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France’s far-right National Front party takes center stage in Sunday’s election

Marine Le Pen, leader of the far-right National Front party, campaigns at the Christmas market in Henin-Beaumont in northern France on Friday.

Marine Le Pen, leader of the far-right National Front party, campaigns at the Christmas market in Henin-Beaumont in northern France on Friday.

(Michel Spingler / Associated Press)

In the 40 years that Joseph Camus has been voting in France, he never considered supporting the far-right National Front party -- until now.

Frustrated by the government’s failure to revive a moribund economy, fearful of rising immigration from the Middle East and North Africa, and convinced that recent terror attacks in Paris won’t be the last, Camus says he has lost all faith in the country’s mainstream leaders, some of whom have been in politics as long as he has been voting.

So when the National Front’s charismatic leader, Marine Le Pen, held a campaign rally in Paris this week, Camus took his place among the boisterous, flag-waving crowd gathered at a plush hall on the northwestern edge of the city.

“I always voted to the right, to the left, but it doesn’t do any good,” said Camus, who heads up a small, family-owned demolition company. “Maybe when they know there is another party, they will reform the country.”

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He was not the only new supporter in the room, which included blue-collar workers and bourgeois suburbanites, recent university graduates and retirees.

Once regarded as a radical fringe party, the National Front has been riding a wave of anti-immigrant, anti-Muslim and anti-establishment sentiment that has seen it make steady gains in recent years and propelled it into the lead position heading into the second round of regional elections Sunday.

When the ballots were counted after the first round last weekend, the party was ahead of its mainstream rivals in six out of 13 mainland France regions with nearly 28% of the national vote. Savoring the moment, Le Pen declared to her supporters, “the National Front is now, without doubt, the first party of France.”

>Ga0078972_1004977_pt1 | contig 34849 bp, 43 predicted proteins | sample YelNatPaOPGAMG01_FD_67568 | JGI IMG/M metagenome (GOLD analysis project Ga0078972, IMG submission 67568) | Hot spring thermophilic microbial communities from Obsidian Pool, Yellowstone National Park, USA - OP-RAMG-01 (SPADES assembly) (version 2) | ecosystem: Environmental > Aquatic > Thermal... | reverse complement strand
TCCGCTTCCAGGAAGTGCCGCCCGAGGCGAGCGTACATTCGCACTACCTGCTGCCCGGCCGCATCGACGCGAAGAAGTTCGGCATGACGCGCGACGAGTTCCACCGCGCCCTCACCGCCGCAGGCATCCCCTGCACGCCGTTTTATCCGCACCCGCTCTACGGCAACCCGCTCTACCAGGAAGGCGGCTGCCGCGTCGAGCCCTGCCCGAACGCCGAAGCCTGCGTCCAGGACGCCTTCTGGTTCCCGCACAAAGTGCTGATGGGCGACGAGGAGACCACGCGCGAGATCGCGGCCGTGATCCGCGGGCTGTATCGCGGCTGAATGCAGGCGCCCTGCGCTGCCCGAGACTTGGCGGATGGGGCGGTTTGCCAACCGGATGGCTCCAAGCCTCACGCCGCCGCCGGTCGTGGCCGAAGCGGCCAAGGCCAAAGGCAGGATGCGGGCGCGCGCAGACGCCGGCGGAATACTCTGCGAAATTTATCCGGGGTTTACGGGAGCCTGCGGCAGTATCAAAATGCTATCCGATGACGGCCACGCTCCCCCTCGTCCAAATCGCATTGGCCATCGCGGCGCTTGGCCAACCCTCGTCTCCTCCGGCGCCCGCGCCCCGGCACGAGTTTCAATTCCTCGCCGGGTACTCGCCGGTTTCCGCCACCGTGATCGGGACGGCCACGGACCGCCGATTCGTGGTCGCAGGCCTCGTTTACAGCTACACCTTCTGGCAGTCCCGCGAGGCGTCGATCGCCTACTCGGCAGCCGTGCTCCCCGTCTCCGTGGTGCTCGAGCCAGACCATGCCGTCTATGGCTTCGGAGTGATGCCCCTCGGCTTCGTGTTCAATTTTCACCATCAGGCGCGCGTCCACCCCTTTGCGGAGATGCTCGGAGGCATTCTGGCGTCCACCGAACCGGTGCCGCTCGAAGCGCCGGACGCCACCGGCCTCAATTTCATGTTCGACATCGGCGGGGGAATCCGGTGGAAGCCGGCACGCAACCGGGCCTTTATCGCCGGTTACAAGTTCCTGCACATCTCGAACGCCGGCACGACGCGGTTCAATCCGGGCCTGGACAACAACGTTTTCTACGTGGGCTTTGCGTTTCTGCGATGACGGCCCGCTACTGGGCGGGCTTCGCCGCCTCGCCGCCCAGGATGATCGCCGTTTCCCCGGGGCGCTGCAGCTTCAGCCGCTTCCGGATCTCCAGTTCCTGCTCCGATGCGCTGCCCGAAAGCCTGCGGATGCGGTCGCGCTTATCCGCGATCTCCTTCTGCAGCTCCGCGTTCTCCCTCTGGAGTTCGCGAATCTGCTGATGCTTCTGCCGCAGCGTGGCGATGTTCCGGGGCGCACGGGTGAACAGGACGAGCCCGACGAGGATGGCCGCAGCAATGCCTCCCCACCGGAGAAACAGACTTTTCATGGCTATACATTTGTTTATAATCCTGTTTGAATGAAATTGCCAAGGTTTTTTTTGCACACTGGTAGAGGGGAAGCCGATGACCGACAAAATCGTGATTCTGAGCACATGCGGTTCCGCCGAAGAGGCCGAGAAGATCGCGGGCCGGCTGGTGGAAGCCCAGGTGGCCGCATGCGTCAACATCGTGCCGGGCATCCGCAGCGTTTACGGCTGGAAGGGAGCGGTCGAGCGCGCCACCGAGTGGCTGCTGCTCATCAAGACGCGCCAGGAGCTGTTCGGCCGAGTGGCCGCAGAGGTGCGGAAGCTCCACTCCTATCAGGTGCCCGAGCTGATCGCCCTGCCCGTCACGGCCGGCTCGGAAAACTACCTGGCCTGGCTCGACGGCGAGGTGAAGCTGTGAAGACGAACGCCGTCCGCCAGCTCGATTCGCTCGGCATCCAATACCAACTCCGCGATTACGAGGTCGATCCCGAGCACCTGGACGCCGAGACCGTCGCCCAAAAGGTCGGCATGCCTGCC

That, though, may be an exaggeration. The National Front came in less than one percentage point ahead of the center-right Republicains of former President Nicolas Sarkozy and just four points ahead of President Francois Hollande’s governing Socialists.

Le Pen’s party may find it difficult to sustain its electoral gains in the decisive second round after the Socialist Party withdrew its candidates for some regional councils so that its supporters might cast ballots for the Republicains and prevent a National Front victory.

Recent polls had Le Pen trailing her center-right rival in the traditionally Socialist northern region known as Nord-Pas-De-Calais-Picardie, where the National Front won more than 40% of the vote in the first round. The same was true for Le Pen’s niece, Marion Marechal Le Pen, who had a similar showing in the southern Provence-Alpes-Cote d’Azur, a stronghold of the traditional right.

Irrespective of the outcome, however, analysts say the National Front has sealed its place in the French political mainstream.

“We have moved from a two-party system to a three-party system,” said Jean-Yves Camus, a far-right expert at the Institute of International and Strategic Relations in Paris.

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The councils that run France’s 13 “super-regions,” created by Hollande from 22 smaller ones, cannot pass laws of their own. But they control sizeable budgets, dispensing funds for economic development, arts and culture, and also oversee public transport and some schools.

The results from Sunday’s vote will be seen as a barometer of public opinion; a strong showing for the National Front would provide a lift for a Le Pen presidential run in 2017, her ultimate goal.

The party has been making steady electoral progress since well before Islamist extremists waged deadly assaults in Paris in January and November, taking the largest share of the French vote in European Parliamentary elections last year: 25%.